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India Poised for Another Strong Performance

The highly regarded British economist Jim O’Neill told the Nikkei Asian Review recently that he was “excited” about India under the leadership of Prime Minister Narendra Modi.

O’Neill, the ex-Goldman Sachs Asset Management chairman, and the man best known for coining the term “BRIC”—the acronym that stands for Brazil, Russia, India, and China—says it is the best leadership the country has had in a generation. He also believes that, together with lower oil prices and demographics, the country could outgrow China, expanding at a rate of more than 7.5% for the remainder of the decade.

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If you haven’t been paying attention, India had an astounding 2014 in terms of market performance. Indian ETFs surged last year and put up performance numbers that would fill almost any mediocre fund manager with envy.

A quick glance at the top Indian ETFs show that some of their YTD returns are already roughly 10% or more, with one year returns averaging over 40%.

Prime Minister Modi has been characterized differently by many within the global media, but one recurring theme is that he is “pro business,” and is determined to change how the international business community views India.

Whether your opinion is positive like O’Neill’s, or more skeptical like Jim Roger’s (see video below), a little bit of India in your portfolio is definitely not going to hurt—yes, even at current market valuations—especially when compared to any developed market around the globe.

O’Neill puts it another way, “China growing at 7% adds another trillion U.S. dollars to global GDP, and in purchasing power parity (PPP) terms is more than double the United States. This year India will add more than double the United Kingdom (the strongest G7 country outside the United States) in PPP terms to global GDP.”

In other words, emerging markets, especially China and India, are still the driving forces behind the global economy.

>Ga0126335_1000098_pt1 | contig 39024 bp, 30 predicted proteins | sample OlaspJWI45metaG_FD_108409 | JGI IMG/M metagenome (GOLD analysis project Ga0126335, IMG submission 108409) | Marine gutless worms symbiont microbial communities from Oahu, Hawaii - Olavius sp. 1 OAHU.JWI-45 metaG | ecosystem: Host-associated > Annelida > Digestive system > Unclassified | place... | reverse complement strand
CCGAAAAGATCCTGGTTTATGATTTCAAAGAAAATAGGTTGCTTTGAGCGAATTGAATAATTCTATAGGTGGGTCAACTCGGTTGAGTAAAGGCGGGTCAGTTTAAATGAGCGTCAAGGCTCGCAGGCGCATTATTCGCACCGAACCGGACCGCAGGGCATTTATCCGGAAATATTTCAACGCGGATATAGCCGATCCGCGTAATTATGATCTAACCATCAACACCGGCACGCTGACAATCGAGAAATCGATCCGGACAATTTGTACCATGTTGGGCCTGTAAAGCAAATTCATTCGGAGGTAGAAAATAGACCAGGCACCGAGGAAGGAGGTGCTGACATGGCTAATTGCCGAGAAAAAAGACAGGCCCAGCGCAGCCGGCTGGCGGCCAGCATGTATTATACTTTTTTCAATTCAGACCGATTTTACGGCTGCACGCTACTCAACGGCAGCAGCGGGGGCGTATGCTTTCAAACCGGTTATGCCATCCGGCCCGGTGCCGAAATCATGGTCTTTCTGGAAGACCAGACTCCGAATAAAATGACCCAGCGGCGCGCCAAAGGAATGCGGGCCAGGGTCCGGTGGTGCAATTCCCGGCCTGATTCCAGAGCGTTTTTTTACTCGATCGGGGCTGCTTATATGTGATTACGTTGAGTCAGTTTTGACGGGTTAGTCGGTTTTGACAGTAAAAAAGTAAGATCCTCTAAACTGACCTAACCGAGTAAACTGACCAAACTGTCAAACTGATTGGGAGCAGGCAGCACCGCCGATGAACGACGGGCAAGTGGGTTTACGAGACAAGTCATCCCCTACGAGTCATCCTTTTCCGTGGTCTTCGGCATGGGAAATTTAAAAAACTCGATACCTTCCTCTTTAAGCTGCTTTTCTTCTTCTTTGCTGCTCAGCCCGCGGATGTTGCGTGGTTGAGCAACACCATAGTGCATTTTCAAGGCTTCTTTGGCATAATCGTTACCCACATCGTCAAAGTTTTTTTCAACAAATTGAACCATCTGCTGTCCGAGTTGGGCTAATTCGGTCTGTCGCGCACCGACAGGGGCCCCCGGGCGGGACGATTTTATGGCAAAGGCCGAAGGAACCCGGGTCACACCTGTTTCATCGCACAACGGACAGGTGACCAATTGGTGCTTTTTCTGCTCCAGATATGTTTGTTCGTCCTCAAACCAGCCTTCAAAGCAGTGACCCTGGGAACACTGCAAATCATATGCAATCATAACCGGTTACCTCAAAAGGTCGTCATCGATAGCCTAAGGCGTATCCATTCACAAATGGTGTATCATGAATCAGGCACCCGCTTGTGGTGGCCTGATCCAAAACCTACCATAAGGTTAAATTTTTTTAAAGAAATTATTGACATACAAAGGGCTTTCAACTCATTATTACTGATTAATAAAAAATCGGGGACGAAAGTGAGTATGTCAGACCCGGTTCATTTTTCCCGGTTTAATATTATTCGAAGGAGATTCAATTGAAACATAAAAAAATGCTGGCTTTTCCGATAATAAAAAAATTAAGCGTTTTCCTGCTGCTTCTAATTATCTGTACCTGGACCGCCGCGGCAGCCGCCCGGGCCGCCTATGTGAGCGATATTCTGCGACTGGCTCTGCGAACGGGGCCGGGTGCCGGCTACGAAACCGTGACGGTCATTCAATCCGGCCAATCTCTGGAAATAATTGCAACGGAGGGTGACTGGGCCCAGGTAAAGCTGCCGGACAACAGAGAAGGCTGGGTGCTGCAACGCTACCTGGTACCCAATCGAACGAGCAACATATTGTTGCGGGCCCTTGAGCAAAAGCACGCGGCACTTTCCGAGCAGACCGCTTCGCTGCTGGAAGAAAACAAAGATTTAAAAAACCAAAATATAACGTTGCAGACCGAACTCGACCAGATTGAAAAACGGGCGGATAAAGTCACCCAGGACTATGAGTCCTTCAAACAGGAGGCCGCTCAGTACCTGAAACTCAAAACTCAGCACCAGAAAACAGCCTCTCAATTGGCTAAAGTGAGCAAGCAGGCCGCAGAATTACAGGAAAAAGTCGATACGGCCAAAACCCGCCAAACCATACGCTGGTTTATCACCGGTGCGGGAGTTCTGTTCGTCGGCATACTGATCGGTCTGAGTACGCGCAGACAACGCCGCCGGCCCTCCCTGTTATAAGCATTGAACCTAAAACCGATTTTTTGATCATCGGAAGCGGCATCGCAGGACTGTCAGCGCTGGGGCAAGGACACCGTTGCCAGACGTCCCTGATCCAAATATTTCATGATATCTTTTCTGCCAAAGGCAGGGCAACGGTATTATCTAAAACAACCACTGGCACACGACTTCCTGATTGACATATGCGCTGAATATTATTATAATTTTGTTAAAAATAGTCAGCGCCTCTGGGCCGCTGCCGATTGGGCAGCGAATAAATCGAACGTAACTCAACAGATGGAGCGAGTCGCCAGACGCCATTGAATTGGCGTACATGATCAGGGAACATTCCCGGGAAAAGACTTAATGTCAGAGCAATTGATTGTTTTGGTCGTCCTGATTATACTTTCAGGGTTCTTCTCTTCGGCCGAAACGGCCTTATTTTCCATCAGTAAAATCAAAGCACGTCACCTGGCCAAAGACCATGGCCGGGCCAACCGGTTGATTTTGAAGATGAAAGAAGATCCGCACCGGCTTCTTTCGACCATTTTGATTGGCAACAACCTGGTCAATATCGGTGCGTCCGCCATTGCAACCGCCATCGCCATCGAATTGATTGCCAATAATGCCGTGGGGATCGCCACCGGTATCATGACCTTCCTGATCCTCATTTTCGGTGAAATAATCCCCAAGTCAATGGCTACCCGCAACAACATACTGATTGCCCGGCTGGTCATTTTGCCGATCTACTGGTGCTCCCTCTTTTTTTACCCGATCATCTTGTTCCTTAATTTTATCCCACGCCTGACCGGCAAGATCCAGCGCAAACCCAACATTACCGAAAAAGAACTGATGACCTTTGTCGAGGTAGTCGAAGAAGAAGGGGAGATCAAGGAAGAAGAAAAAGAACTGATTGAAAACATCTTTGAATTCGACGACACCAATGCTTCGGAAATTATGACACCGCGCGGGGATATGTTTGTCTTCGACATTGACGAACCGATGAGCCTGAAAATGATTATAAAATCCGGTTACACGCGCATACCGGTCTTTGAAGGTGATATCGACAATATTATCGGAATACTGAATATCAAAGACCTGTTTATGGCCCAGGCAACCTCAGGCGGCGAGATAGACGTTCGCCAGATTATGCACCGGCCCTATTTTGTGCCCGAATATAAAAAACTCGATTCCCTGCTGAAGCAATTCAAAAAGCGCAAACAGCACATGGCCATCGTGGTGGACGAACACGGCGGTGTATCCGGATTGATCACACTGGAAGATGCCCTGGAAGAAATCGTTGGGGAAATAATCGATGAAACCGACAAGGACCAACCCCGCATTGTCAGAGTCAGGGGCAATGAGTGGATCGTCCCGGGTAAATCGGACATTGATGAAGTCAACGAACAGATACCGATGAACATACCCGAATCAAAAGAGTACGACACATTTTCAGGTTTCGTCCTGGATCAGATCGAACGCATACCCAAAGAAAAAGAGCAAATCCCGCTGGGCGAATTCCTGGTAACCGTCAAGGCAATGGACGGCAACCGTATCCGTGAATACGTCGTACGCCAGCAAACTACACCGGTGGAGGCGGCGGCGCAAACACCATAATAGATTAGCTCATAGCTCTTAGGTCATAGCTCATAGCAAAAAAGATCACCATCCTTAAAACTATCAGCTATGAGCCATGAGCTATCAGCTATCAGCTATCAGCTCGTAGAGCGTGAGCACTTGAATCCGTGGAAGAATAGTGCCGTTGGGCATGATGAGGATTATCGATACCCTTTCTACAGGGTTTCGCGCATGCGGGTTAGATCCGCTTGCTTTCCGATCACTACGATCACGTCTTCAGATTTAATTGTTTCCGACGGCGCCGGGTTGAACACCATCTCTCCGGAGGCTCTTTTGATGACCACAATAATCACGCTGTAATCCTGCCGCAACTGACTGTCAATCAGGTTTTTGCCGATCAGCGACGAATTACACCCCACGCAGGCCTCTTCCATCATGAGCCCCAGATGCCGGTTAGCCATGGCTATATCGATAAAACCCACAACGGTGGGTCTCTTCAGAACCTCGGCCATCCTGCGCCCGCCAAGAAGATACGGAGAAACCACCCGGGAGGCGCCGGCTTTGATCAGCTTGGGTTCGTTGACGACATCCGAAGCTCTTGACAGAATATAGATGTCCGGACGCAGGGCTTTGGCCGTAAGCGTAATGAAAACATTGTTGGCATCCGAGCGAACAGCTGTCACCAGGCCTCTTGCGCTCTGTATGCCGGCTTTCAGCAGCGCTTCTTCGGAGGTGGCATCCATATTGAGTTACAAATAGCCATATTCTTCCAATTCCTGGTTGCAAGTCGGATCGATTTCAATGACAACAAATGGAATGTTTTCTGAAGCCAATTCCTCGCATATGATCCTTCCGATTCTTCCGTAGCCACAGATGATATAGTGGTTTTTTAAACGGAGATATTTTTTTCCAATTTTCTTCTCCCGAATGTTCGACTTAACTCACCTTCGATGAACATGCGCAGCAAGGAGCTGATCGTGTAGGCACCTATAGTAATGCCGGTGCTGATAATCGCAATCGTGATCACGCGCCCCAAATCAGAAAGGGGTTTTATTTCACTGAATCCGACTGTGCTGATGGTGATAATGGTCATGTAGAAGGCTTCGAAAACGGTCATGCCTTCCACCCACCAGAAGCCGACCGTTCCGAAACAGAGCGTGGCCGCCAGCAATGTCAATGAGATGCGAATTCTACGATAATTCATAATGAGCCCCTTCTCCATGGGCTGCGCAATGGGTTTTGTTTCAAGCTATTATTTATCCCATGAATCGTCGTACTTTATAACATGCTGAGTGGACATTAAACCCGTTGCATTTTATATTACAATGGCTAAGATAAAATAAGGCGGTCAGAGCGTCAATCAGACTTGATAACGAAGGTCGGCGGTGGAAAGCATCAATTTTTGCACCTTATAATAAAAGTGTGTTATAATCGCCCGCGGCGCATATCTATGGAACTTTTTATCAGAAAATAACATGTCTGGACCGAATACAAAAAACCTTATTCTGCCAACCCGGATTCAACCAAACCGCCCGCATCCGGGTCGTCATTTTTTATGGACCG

• Swift

    So you cheerlead the Indian market but the US is a bubble?

    • Not exactly cheer-leading but since you asked I can if you want…

      The glaring difference is that U.S. markets were synthetically tweeked by the Fed and money printing. India on the other hand is poor, has vastly better demographics filled with hungry entrepreneurs, and desires to catch up to the rest of the world.

      Moreover, valuations are high in both countries, but EMs are better short and mid-term bets. Where would you want to put money? In a country barely able to expand 2%pa or a country just short of 8%? Besides, EM’s dynamics are nothing short of astounding. But in the U.S. when 4 conglomerates (sarcasm) own everything it’s hard to use the word “dynamic” about the economy and its players.

      Thanks for the comment!

  • Suaz

    China is certainly scary. The shadow banking system could bring the whole curtain down and destroy the entire global economy. Japan is a basket case. The U.S. is too mature and can only create war. The EU has a Greece, Italy, and Spain problem.

    Stocks, bonds, and currencies are very very risky. A smart investor would focus on real estate and gold for the next decade,